While working on some projects, I wanted to develop a comment engine, so people could comment on posts. I know, I could just use a blog, but a blog wouldn't have fit these applications.
Additionally, I wanted comment threading and to be able to sort the hierarchy simply, using a minimum of RAM and CPU cycles.
For those of you who don't know what threading is, it's organizing articles/comments/entries in a hierarchy based on their relationship to a prior article/comment/post. For example:
|- Comment 1
|---- Comment 4 (reply to comment 1)
|------- Comment 8 (reply to comment 4)
|---- Comment 6 (reply to comment 1)
|- Comment 2
|---- Comment 3 (reply to comment 2)
|------- Comment 7 (reply to comment 3)
|---------- Comment 9 (reply to comment 7)
|- Comment 5
Now, so long as you know the parent (Comment four is the parent of Comment eight), you can recurse the comments and create a hierarchical array. But it's inefficient both on the PHP back end (recursion is laborious), and in terms of the SQL query that may have to pull way more comments than you want to display.
So, while it's a somewhat simple solution in terms of storing the comments, it's a memory and processor hog in terms of getting them out and displaying them. I was sure there had to be something more efficient.
I read about presort order traversal, recursive processes, and all sorts of stuff that made my head ache. Then, I *finally* saw a solution that was pure genius. Creating a "lineage string" for each comment.
Lineage is the parentage of the comment plus the comment's own unique id, using an autoincrement to create unique IDs. Parentage is the lineage of the parent. Let's create a super-simple table and show how this works.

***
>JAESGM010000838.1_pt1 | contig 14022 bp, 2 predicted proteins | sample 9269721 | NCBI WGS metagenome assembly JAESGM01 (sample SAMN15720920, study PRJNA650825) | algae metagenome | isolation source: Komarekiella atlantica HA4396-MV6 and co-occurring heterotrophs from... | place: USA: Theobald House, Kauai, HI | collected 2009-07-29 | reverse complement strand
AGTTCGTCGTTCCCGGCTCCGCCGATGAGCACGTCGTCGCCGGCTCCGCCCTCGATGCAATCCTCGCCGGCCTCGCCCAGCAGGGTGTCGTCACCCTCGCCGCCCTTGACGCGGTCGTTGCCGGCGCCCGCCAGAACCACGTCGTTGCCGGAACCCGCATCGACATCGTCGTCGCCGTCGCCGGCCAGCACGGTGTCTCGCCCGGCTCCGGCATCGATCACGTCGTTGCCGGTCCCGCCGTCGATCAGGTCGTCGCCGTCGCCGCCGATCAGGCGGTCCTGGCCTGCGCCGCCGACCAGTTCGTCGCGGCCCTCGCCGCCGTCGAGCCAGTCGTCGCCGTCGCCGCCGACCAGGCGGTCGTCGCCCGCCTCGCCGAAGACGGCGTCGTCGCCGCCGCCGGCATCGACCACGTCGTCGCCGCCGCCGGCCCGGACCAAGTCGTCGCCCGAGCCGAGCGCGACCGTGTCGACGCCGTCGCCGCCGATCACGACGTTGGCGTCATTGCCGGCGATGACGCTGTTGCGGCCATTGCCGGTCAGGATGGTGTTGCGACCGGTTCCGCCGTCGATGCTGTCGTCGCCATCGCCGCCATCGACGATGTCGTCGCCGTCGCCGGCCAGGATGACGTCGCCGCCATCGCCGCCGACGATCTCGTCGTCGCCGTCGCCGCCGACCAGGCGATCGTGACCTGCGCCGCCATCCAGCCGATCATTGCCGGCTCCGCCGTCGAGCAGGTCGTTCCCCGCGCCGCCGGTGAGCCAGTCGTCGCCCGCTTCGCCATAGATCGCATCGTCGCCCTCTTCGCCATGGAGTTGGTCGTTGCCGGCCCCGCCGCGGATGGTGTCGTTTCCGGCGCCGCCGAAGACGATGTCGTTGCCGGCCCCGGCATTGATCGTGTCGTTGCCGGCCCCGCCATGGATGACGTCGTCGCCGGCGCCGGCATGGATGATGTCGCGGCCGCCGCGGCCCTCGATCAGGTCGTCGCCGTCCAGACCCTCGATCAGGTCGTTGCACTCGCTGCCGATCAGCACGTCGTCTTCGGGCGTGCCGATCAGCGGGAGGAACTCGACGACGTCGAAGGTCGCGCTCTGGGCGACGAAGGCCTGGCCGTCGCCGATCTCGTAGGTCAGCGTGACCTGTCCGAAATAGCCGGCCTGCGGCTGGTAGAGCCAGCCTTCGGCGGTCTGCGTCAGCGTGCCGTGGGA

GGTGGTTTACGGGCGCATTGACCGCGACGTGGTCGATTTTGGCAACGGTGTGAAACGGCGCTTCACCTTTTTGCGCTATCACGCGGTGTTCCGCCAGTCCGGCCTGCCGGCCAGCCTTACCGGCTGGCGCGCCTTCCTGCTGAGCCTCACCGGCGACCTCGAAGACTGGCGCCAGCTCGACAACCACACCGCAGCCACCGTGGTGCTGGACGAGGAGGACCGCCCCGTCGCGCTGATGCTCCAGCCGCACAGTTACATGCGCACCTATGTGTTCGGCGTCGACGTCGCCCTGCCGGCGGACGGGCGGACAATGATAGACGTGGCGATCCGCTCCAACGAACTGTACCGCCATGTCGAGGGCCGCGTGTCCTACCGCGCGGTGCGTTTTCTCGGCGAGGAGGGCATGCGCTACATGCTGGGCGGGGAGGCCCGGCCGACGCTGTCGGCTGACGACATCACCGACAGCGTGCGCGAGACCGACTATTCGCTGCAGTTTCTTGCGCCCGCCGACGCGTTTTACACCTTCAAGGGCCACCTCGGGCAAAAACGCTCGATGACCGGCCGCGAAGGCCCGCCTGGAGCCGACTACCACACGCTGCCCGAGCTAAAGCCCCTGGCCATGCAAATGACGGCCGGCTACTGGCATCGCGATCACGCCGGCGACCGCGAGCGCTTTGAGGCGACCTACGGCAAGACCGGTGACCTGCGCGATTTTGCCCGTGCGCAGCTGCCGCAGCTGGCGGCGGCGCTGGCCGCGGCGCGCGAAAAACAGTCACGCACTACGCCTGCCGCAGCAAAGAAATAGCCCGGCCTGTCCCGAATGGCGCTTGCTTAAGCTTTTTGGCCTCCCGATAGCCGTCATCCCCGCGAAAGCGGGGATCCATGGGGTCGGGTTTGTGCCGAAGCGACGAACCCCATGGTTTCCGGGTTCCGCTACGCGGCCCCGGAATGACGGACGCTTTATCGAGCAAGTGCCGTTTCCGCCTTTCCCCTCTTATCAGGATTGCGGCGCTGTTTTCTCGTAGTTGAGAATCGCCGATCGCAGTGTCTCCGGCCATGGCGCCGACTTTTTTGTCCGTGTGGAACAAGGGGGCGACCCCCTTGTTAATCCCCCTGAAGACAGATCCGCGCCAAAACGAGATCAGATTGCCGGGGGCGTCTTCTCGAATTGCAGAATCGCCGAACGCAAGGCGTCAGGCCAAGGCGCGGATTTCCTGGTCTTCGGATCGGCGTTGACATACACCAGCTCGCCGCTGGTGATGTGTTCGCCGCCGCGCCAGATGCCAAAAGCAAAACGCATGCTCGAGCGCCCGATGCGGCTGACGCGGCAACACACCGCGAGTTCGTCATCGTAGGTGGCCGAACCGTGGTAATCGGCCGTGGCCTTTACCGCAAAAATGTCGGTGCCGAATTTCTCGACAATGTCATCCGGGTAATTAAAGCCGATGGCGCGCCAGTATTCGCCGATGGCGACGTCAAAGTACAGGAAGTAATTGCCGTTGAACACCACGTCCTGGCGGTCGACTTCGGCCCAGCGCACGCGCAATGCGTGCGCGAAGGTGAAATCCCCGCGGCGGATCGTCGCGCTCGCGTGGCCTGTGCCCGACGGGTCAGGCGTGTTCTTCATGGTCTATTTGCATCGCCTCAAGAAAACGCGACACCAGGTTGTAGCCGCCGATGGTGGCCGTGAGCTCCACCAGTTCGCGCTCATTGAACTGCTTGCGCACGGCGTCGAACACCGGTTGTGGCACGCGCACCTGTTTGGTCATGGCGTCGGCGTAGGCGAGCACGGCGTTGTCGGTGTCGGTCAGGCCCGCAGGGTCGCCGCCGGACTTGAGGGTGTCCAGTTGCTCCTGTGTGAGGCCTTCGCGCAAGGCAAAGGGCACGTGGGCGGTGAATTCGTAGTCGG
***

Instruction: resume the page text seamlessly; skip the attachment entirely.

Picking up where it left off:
CREATE TABLE `comments` (
`uid` INT( 4 ) UNSIGNED ZEROFILL NOT NULL AUTO_INCREMENT PRIMARY KEY ,
`parentage` VARCHAR( 220 ),
`content` TEXT NOT NULL ,
`post_id` VARCHAR( 10 )
) ENGINE = MYISAM ;
Here's the threaded list above with the parentage strings you'd store in parentheses. For each comment, if it wasn't a reply to another comment, it would have no parentage. If it was a reply to a comment, it would have that comment's parentage with that comment's own ID appended to the parentage.
|- Comment 1 ()
|---- Comment 4 (-0001)
|------- Comment 8 (-0001-0004)
|---- Comment 6 (-0001)
|- Comment 2 ()
|---- Comment 3 (-0002)
|------- Comment 7 (-0002-0003)
|---------- Comment 9 (-0002-0003-0007)
|- Comment 5 ()
Now, if you just sorted by parentage, your list would not really be threaded. It would sort as follows.
Comment 1 ()
Comment 2 ()
Comment 5 ()
Comment 4 (-0001)
Comment 6 (-0001)
Comment 8 (-0001-0004)
Comment 3 (-0002)
Comment 7 (-0002-0003)
Comment 9 (-0002-0003-0007)
For this to sort properly, you need the "lineage" (parentage with the comments own uid appended). Then you get...
|Comment 1 (-0001)
|--Comment 4 (-0001-0004)
|----Comment 8 (-0001-0004-0008)
|--Comment 6 (-0001-0006)
|Comment 2 (-0002)
|--Comment 3 (-0002-0003)
|----Comment 7 (-0002-0003-0007)
|------Comment 9 (-0002-0003-0007-0009)
|Comment 5 (-0005)
Now they sort properly.
Storing the full lineage string as an entry in the table itself is difficult and creates other problems, because you have to know the comment's ID when you store it. But the lineage is just the parentage and uid separated with a dash. So combine them during the SELECT.
SELECT *, CONCAT(parentage, '-', uid) as lineage FROM `trees` WHERE
post_id = "post50" ORDER BY lineage ASC LIMIT 0,5
You get the following selection (lineage in parentheses)...
Comment 1 (-0001)
Comment 4 (-0001-0004)
Comment 8 (-0001-0004-0008)
Comment 6 (-0001-0006)
Comment 2 (-0002)
When you want to show the next 5, you merely adjust the limit.
Spooling them out would be a simple matter of counting the dashes in the lineage string to determine the indentation level.
Now, of course, if a record was deleted and the autoincrement values reindexed, your whole table goes to Hell. So you have to be careful that doesn't happen.
And, with a 4-digit zerofill, as used above, you're limited to 9999 comments in the database before things break. But I just used 4-digit to keep the examples clean.
An important thing to understand with this method is that it only works for one threaded sorting method, oldest to newest. You can sort in other ways unthreaded, but it only threads and indents correctly in oldest to newest.